Then I get the news that I’ve been nominated by Conquer Magazine for the Hero of the Hope Award. The Cancer Hope Network and the Jimmy Fund nominated me, and I am one of four finalists. I even get to go to their conference in Orlando in November where they announce the winner, and better than that, the person gets $1,000 to go to any charity that they like! Voting is now open! I am blown away by this nomination and I am not saying this to be humble—I really, honestly, don’t understand how I’m a hero. Especially now, when I feel like all I do is complain about not feeling well. What kind of a hero is that?
I go to work—everybody says that’s good for me, gets my mind off of my health, I can help other people, socialize with my co-workers, etc. But there is major change going on at work with layoffs, people resigning and retiring, and integrating two EAP’s that my company just bought. We have a whole new system to learn with just a few days until we go live. I try so hard to concentrate; there are so many new things to learn. I get calls about people who feel suicidal or whose family members have just died from cancer or train conductors who couldn’t stop the train in time and somebody was killed on the tracks. Everybody is stressed and I’m not sure that I should really be there.
If I could, I would take some time off and not let anybody do anything to my body for months (unless it was life threatening). I would travel and visit friends and pretend like none of this is happening. I would go to farmers markets and museums and shop and enjoy nature and maybe go to the beach somewhere. I would get back into my book and write and sip awesome lattes because I am obsessed with coffee these days. I would eat ice cream sundaes and sleep and not set an alarm. I would forget about cancer and all of the cruel side-effects and I would pretend, just for a little bit, that I’m me. The real me. Not the broken version, but the put-together version who loves life and all it has to offer.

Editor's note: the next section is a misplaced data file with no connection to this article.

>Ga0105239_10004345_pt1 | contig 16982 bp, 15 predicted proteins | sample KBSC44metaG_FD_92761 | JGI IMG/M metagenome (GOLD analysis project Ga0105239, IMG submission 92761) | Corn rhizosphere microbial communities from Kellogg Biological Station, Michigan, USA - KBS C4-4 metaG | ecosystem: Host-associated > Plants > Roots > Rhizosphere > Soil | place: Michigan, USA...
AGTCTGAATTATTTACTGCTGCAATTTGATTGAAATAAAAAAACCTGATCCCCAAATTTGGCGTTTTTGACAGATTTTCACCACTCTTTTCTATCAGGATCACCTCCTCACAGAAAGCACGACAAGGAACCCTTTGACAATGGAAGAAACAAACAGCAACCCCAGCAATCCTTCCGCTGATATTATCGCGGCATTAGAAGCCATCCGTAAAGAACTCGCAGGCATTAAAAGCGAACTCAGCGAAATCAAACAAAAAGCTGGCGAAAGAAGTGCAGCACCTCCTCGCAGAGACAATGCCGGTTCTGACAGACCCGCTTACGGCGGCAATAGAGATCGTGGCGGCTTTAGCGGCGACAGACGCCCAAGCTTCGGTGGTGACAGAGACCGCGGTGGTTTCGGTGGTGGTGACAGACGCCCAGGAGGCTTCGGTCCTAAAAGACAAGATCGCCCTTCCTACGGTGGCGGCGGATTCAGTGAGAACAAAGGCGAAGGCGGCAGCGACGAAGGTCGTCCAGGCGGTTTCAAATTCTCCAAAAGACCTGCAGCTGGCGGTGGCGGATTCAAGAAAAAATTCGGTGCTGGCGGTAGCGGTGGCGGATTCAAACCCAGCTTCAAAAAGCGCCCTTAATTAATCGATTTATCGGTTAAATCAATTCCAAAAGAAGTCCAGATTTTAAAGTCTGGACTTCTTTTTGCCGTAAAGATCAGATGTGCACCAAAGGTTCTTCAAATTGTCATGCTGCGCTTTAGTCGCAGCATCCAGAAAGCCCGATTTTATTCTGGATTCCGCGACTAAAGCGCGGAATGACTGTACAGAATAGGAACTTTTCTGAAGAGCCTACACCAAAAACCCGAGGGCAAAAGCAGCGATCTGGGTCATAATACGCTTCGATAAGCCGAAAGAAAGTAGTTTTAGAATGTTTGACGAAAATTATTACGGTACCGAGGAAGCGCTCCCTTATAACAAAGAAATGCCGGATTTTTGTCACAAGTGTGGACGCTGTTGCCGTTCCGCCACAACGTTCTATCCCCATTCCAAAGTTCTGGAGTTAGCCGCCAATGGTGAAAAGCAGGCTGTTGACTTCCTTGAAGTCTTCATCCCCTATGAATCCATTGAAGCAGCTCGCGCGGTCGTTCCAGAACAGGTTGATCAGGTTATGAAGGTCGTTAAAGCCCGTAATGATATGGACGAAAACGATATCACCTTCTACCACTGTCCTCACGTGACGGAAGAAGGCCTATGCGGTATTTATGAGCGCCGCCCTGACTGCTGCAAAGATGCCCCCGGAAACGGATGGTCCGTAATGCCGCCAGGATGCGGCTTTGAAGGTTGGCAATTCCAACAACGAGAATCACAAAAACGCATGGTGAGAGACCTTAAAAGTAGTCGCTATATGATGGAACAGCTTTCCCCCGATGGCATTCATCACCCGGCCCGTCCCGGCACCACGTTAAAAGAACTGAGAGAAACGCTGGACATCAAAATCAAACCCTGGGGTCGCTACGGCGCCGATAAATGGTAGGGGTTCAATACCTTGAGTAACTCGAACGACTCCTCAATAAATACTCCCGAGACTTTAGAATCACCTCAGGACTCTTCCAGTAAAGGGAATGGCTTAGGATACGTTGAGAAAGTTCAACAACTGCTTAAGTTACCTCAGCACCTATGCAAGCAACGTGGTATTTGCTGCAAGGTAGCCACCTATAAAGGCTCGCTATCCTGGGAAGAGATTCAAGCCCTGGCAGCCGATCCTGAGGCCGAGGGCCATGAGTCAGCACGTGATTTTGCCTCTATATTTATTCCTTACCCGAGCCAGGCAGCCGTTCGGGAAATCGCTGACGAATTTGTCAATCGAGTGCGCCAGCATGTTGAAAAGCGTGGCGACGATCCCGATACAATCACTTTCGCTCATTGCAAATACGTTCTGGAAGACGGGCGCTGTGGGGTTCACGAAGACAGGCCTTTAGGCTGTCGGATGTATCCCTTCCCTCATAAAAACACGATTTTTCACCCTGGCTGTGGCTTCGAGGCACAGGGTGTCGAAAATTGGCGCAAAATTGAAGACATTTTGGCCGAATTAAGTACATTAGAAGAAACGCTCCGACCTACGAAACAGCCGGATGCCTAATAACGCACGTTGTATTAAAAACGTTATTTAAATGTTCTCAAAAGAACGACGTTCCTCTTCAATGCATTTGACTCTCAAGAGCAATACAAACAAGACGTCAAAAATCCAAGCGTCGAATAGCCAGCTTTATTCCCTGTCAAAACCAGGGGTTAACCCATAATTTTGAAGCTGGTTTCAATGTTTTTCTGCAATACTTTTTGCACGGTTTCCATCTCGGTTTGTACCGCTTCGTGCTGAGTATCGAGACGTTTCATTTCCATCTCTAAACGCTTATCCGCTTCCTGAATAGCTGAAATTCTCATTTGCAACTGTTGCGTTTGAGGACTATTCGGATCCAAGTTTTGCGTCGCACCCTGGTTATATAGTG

Since April: 4 part liver radiation. Kidney stones. Surgery. Blood taken. Colonoscopy. Endoscopy. Biopsy of liver tissue. 3 stents placed into my bile ducts. 5 hospitalizations. Restless leg syndrome. Melanoma now in my stomach. Liver stable. Lots of missed work. Tons of sleep. Guilt over not giving SHL a more normal life.
The sadness sweeps through me with a huge sigh and I do my best to tread water.
In between writing this post I go for a walk around my neighborhood. It is a gorgeous day here in New England; warm and sunny and there’s something so still about the air, like it’s praying.
I haven’t been able to walk in weeks, so this feels like a real feat. It takes me 30 minutes to walk what would usually take about 20, but that is OK, I tell myself. I still did it.
I long for Kris Carr’s savvy advice, menu plans, and soul inspiring blogs. Gabby Bernstein’s videos. Miracles. Talking to the universe. Moving my body. Finding joy in the things that I once did. But I don’t reach out to Kris or Gabby or anybody. Too many pieces floating. Too much wreckage. Not enough energy. The sorrow takes me and breaks me apart and though I promise myself it won’t always be like this, because hope lives inside of me and always will, I forget the real me for a while and wonder what kind of a hero would let herself get this far down the river without a life jacket.